The State Department reported that John Onaiyekan, Archbishop of Nigeria, described Occupy Wall Street as “a positive sign because it means the criticism of the global economic system long voiced by Africa and other third world peoples is finally ‘coming home to roost’ in The West”
Sunday, November 25, 2012
Sunday, November 18, 2012
State Department Monitored Occupy Toronto, Expected That it Would Have “Little Resonance With Canadians.”
Newly released and declassified records show that the United States State Department was monitoring media reactions to the Occupy Wall Street protests as well as the protests themselves.
An October 14, 2011 cable from to American Consulate to the SecState WASHDC as well as to the National Security Council and the Department of Treasury reveals that the consulate was monitoring Occupy Toronto which the consulate called “a spin-off of the anti-corporate protests happening on New York’s Wall Street.”
In the cable, the Consulate provides background on the broader Occupy Wall Street movement and the nascent Occupy Toronto effort. While praising Occupy Toronto for “coordinating itself well through the use of social media,” the consulate ultimately believed it “doubtful that Occupy Toronto can maintain the same momentum that Occupy Wall Street has shown so far” because of the “significant differences in the economic situations between the U.S. and Canada.”
Saturday, November 17, 2012
In response to Belorussian complaints to the Organization for Security and Co-operation in Europe, Hillary Clinton issued, through the US Mission to the OSCE, the statement below regarding the Occupy Wall Street movement and government handling of it. It’s an interesting read as Secretary Clinton (and the bevy of person who actually wrote) take pride in what Occupy Wall Street means saying:
We note that these demonstrations have shown in practice our respect for the universal right of the people to join together peacefully in order to voice their common concerns in exercise of their freedoms of opinion, expression and peaceful assembly, consistent with the rights guaranteed them by the First Amendment of the United States Constitution.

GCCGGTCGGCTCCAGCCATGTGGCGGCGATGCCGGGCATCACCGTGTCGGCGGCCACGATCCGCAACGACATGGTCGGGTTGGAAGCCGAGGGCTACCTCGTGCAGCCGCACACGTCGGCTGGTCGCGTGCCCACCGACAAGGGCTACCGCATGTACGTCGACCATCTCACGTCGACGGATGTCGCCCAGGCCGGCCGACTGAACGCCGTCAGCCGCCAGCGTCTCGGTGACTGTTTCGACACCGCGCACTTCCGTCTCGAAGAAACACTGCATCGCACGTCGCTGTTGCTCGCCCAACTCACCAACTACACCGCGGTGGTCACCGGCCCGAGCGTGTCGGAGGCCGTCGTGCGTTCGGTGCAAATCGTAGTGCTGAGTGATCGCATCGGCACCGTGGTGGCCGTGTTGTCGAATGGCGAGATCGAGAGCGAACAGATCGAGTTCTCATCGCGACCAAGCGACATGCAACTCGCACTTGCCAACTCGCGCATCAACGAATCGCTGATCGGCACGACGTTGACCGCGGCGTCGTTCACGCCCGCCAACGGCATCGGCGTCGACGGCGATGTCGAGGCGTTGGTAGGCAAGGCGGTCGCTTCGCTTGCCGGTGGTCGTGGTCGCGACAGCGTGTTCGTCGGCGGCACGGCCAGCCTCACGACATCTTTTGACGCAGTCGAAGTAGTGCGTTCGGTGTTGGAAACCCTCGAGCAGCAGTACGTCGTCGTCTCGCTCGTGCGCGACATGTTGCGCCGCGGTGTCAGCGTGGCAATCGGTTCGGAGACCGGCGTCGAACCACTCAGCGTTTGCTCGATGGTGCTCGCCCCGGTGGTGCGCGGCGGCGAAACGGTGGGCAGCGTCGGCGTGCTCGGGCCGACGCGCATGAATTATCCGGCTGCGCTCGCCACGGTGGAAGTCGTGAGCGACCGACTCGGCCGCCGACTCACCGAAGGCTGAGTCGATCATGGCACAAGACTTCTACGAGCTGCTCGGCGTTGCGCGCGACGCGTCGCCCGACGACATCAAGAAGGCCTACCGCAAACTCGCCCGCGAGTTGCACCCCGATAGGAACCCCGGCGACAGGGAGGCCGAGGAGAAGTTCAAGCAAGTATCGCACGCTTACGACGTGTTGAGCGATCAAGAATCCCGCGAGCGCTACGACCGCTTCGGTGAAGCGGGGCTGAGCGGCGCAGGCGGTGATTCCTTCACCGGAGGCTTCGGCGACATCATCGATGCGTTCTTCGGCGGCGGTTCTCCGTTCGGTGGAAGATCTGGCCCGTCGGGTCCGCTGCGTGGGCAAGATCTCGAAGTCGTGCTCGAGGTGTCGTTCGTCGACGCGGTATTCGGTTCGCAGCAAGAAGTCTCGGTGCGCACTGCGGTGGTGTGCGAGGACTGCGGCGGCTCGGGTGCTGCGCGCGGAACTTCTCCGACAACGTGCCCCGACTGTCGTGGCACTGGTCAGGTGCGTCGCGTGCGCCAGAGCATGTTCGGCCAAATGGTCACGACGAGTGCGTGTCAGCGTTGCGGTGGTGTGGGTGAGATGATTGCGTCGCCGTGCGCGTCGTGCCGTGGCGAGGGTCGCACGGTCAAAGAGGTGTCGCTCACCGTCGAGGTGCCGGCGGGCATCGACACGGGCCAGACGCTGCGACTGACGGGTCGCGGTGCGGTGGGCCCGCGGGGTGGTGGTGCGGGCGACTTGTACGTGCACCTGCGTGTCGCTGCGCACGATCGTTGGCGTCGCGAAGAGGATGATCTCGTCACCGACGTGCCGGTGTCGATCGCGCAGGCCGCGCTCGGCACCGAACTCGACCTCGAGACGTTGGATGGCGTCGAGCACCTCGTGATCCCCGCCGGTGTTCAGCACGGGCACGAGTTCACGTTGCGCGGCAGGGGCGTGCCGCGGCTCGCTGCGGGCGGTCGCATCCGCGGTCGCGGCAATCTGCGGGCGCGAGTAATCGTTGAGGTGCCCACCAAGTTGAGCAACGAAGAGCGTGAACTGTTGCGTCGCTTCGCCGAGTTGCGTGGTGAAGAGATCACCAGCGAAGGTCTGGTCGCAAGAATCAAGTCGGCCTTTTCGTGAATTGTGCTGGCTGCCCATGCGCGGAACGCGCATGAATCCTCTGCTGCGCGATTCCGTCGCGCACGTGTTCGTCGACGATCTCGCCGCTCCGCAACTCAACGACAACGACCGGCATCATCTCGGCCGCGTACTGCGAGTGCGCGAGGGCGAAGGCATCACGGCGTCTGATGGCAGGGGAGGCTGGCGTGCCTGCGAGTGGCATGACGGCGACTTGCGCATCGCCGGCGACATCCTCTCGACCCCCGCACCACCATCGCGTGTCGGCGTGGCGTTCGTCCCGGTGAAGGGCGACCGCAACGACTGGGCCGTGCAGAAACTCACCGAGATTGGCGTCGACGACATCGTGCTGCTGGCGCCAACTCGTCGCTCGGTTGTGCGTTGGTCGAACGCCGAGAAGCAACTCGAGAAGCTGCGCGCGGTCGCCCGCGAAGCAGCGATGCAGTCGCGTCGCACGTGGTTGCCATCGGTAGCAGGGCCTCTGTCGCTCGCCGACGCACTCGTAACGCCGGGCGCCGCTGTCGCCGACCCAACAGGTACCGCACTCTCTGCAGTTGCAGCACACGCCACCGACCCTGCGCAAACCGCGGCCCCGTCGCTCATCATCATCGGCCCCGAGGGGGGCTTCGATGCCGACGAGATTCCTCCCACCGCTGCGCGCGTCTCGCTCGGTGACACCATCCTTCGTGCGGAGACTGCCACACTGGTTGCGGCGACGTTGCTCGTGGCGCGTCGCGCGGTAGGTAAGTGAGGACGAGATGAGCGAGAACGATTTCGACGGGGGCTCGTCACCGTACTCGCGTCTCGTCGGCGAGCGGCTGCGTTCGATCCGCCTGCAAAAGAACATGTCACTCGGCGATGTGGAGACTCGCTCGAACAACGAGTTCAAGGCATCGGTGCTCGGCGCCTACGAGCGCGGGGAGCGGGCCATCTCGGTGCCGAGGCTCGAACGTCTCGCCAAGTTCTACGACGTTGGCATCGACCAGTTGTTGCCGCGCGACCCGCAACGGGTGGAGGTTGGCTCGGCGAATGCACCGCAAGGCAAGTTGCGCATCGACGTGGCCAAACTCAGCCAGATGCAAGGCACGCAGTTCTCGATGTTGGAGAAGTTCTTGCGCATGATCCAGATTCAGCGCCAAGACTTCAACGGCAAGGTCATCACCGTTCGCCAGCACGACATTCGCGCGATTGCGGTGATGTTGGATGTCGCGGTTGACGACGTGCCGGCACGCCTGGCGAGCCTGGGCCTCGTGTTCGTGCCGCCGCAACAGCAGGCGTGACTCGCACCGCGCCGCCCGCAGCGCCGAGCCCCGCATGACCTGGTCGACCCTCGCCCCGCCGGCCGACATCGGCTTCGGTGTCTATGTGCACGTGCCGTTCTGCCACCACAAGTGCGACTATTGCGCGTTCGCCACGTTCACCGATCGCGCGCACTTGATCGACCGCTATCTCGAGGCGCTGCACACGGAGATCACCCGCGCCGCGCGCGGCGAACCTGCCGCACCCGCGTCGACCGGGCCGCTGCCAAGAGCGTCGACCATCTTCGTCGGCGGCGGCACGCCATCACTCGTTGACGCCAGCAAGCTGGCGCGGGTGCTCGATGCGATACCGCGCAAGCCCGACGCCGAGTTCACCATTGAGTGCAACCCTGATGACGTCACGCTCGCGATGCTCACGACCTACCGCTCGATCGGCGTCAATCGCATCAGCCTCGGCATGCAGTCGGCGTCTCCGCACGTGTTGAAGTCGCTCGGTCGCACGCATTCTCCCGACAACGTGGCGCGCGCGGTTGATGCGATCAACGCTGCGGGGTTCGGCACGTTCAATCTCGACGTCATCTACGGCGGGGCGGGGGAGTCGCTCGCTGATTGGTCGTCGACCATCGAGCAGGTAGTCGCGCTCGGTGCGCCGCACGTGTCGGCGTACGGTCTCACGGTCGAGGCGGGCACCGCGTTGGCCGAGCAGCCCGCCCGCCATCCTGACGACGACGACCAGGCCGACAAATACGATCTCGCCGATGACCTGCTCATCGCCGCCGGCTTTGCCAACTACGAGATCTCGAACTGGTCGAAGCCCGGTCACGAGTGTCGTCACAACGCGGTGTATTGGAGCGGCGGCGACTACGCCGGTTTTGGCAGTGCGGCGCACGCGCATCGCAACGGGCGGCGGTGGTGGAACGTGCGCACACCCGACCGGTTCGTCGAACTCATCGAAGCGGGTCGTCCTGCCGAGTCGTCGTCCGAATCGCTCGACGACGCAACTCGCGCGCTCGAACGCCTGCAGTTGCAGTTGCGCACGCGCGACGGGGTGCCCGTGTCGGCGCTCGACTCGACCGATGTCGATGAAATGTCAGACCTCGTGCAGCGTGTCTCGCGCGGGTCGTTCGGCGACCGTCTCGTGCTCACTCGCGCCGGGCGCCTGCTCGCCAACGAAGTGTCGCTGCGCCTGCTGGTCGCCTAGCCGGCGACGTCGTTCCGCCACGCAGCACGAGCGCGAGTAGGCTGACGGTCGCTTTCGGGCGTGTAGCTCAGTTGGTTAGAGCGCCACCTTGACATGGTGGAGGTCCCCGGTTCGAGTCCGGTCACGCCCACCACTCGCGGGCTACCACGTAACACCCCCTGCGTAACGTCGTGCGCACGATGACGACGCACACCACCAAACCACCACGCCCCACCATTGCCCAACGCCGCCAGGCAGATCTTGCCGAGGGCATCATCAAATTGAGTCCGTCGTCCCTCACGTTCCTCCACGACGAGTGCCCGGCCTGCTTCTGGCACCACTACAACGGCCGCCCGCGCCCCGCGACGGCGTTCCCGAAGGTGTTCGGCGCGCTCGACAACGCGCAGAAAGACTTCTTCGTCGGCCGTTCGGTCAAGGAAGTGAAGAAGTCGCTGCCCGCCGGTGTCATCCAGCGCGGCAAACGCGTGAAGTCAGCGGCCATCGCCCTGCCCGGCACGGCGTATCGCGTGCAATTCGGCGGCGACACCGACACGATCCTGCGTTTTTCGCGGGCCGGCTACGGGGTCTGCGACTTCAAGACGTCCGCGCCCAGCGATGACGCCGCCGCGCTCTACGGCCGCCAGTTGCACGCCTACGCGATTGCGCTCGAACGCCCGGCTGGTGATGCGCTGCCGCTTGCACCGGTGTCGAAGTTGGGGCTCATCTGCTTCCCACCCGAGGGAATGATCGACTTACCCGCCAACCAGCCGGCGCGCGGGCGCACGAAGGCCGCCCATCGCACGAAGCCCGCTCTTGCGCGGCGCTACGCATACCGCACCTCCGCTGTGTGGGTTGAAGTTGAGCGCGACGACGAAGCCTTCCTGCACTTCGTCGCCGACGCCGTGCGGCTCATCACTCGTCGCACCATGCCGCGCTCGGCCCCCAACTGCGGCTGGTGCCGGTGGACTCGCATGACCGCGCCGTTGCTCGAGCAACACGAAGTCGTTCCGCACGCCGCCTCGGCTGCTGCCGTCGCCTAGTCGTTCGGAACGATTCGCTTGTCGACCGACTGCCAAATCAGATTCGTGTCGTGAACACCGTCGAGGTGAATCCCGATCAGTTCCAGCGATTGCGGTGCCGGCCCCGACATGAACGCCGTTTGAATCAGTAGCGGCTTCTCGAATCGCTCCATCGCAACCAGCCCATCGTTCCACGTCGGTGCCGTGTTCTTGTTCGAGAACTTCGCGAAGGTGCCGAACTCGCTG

After describing the protests as being “for the most part peaceful,” the statements pivots nd attacks the Belorussians saying:
In reaffirming our respect for the freedoms of opinion, expression and peaceful assembly, we note the stark contrast between the Occupy Wall Street demonstrations, which have reaffirmed the right to political expression, and the regrettable situation in Belarus, in which political prisoners have been imprisoned and mistreated because of their beliefs.”
The statement concludes with call on Belarus to “release all political prisoners immediately and unconditionally, to include the full rehabilitation of their civil rights,” while pledging to “hold accountable those Belorussian officials responsible for repressive actions”.
Hillary Clinton’s Statement to the OSCE Regarding Arrests of Natasha Lennard and Other Journalists During Occupy Wall Street Protests
On October 1, 2011, Natasha Lennard, then a freelancer for the New York Times, was arrested covering the Occupy Wall Street protests. Her arrest was just one of many arrests of journalists that have occurred since Occupy Wall Street started.
These arrests sparked a widespread outcry about the sanctity of journalists. Among the parties that expressed their concern was Europe’s last remaining autocracy Belarus. Belarus took the matter to the Organization for Security and Co-operation in Europe. This prompted Hillary Clinton to issue the statement below:
Thursday, November 8, 2012
In late 2011, a FOIA request was submitted to the FBI for all its records on WikiLeaks. The FBI responded that it had no records. Not believing the FBI’s response, a FOIA appeal was submitted to the Department of Justice Office of Information Policy which upheld the FBI’s search and its findings.
Still disbelieving the FBI/DOJ responses, a FOIA request was submitted to the Department of Justice Office of Information Policy for its records regarding the aforementioned appeal. The DOJ OIP responded and reveals that not only does the FBI have WikiLeaks records, but the FBI/DOJ lied about having records. WikiLeaks’ records are tucked away in other files, thus are considered for cross-references and not responsive because the request was for “all records” and didn’t use the magic words “cross-references.”